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Friday, 6 December, 2002, 15:59 GMT
Not the doctor the economy needed
US Treasury Secretary Paul O'Neill
O'Neill's outspoken style didn't mesh with Bush policies


US Treasury Secretary Paul O'Neill's sudden resignation on Friday is perhaps Washington's worst kept secret in recent memory.

The former Alcoa chief had been rumoured to be on the way out for months, after a series of missteps put his policy stances at odds with those of the White House.

"The timing is a surprise, the fact is not," said Ram Bhagavatula, chief economist at the Royal Bank of Scotland.

"This has been rumoured for so long, and it finally happened."

Cheerleader

Certainly, in recent weeks there has not been a clear meeting of minds between the Treasury and the administration, Mr Bhagavatula said, most notably on the need for additional stimulus packages to get the US economy moving again.

The Bush administration has been pushing for acceleration of tax cuts that were part President George W Bush's $1,350bn (857bn) tax cut that he signed into law in June 2001.

But the treasury secretary has continued to cheerlead the economy rather than address its shortcomings.

He alienated some on Wall Street by failing to aggressively pursue pro-growth strategies like those of Clinton administration officials.

"By his reluctance to shout as loudly and as often as his predecessor-but-one, Robert Rubin, that a strong dollar is good for America, Mr O'Neill has been deemed by the markets to be a bit wobbly on the issue," said Ian Shepherdson, chief US economist at High Frequency Economics.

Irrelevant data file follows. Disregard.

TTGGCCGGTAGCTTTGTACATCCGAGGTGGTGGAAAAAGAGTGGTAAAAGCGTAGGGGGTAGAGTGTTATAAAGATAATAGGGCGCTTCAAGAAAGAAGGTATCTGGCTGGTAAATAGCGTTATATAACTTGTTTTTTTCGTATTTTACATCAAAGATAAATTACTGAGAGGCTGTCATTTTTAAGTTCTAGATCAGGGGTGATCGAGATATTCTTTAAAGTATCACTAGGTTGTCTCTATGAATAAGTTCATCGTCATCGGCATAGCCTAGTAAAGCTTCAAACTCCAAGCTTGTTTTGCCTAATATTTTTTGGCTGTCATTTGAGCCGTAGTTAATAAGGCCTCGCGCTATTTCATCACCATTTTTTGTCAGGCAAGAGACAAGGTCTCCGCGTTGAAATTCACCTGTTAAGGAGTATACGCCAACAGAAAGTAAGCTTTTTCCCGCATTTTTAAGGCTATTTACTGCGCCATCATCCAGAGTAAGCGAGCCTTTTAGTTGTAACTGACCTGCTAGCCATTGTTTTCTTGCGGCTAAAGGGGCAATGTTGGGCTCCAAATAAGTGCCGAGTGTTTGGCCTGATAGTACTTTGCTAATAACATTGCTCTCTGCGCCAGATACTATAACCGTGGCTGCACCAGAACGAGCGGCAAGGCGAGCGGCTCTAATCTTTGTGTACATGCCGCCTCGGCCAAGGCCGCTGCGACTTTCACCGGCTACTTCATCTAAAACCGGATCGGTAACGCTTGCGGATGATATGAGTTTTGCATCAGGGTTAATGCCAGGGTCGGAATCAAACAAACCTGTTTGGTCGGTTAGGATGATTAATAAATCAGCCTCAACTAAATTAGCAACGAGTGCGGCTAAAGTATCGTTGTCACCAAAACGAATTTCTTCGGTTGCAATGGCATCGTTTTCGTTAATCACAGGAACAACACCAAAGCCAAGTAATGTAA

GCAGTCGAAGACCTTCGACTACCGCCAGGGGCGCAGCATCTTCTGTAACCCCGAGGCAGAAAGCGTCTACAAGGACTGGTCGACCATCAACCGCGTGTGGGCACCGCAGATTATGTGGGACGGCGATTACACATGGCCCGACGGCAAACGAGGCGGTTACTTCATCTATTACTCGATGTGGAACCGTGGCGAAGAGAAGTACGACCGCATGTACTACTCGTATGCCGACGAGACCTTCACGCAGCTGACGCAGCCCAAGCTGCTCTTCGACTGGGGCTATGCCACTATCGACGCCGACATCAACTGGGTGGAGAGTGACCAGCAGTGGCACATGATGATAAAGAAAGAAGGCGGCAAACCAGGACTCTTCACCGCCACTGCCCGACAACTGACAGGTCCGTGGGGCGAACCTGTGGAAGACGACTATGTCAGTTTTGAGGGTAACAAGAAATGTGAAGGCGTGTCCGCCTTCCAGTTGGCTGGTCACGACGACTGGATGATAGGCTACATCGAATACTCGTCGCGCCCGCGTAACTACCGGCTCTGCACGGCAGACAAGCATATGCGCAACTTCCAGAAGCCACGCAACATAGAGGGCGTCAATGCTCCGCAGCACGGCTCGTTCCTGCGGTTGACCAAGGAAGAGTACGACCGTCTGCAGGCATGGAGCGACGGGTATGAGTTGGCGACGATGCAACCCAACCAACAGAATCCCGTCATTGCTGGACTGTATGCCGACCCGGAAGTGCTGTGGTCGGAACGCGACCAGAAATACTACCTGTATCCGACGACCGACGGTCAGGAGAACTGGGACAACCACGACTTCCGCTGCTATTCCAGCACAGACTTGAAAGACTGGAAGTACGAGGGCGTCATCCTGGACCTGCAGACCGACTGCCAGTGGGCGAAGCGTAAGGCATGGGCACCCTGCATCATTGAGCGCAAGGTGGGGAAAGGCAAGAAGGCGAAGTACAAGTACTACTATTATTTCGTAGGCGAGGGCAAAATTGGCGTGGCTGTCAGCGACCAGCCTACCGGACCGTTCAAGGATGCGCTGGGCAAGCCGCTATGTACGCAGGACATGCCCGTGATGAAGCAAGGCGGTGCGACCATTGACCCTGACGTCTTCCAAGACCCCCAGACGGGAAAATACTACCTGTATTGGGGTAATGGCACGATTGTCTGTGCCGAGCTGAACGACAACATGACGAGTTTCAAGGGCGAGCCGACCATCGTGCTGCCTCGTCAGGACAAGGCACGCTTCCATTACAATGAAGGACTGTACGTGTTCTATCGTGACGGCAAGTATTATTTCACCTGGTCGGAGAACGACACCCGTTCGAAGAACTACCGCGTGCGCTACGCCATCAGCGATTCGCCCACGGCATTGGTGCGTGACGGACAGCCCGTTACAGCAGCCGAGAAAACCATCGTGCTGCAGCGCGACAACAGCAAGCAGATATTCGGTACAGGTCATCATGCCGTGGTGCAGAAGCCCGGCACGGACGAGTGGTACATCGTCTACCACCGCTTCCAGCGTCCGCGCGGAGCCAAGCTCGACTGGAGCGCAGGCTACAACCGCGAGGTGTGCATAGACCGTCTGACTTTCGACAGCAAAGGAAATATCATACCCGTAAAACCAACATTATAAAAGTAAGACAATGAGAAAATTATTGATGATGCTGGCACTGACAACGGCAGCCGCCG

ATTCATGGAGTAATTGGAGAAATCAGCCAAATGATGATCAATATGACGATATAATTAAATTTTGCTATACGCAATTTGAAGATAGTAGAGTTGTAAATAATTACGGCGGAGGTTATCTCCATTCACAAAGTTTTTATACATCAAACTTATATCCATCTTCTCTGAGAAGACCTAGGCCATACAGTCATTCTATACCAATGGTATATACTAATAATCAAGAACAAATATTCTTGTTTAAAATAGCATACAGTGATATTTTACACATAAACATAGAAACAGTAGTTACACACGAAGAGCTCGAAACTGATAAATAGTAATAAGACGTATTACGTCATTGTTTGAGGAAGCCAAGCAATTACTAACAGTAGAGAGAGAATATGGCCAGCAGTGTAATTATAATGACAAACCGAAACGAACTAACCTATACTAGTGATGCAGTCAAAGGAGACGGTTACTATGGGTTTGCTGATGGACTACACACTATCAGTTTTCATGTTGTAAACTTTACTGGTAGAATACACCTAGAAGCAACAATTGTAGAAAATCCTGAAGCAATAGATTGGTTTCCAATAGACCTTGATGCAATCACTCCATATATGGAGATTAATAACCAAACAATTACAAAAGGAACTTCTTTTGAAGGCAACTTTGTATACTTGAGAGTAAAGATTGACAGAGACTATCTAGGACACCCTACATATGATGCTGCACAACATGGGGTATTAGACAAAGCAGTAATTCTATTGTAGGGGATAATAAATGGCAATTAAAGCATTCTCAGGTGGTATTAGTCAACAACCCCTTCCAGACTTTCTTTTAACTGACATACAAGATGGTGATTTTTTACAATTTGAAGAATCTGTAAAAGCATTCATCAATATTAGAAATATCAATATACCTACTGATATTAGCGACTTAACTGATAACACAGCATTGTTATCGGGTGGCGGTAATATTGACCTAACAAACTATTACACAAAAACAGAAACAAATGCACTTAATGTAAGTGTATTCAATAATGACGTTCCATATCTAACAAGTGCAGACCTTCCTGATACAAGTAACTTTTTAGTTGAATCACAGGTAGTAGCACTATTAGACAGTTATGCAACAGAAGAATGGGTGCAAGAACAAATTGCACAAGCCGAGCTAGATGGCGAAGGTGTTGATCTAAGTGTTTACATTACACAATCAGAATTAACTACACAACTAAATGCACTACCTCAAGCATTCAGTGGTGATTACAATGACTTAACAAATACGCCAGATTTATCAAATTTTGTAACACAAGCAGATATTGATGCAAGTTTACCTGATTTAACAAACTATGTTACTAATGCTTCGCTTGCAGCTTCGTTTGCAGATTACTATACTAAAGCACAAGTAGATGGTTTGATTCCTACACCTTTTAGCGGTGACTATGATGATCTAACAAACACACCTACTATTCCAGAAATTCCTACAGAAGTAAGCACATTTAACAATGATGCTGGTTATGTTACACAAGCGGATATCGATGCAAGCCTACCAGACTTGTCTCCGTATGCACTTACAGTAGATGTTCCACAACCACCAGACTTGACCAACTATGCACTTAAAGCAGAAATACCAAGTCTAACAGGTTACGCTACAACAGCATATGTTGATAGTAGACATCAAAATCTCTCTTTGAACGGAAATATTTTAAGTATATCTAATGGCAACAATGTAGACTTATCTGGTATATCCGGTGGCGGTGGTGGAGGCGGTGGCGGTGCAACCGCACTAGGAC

The wrong man?

The simultaneous resignation of White House senior economic adviser Larry Lindsey, a former central bank governor, shows Mr Bush hopes to project an image that he is focused on the economy.

With Mr Bush facing re-election in less than two years, the president does not want to appear ineffective on domestic economic issues, having devoted much of his energy to the war on terrorism.

Analysts assess Mr O'Neill's performance at the head of the treasury as ho-hum, with some more bluntly saying he was the wrong man at the wrong time.

"Mr O'Neill failed to supply the type of economic leadership that a recessionary and then sluggish economy was in need of," said John Lonski, senior economist at Moody's Investor Service.

'Showbusiness'

Aside from his lack of acumen on economic issues, Mr O'Neill suffered from the same sort of political missteps that recently caused the resignation of Securities & Exchange Commission Chairman Harvey Pitt.

He alienated members of his own party after he called a Republican economic stimulus package crafted by House members "showbusiness".

He also opposed Mr Bush's tariff proposals to protect the US steel industry, saying they were not a long-term solution.

In addition, he appeared indifferent to the plight of Enron workers who lost everything when the energy trading giant went belly-up, destroying employee retirement funds.


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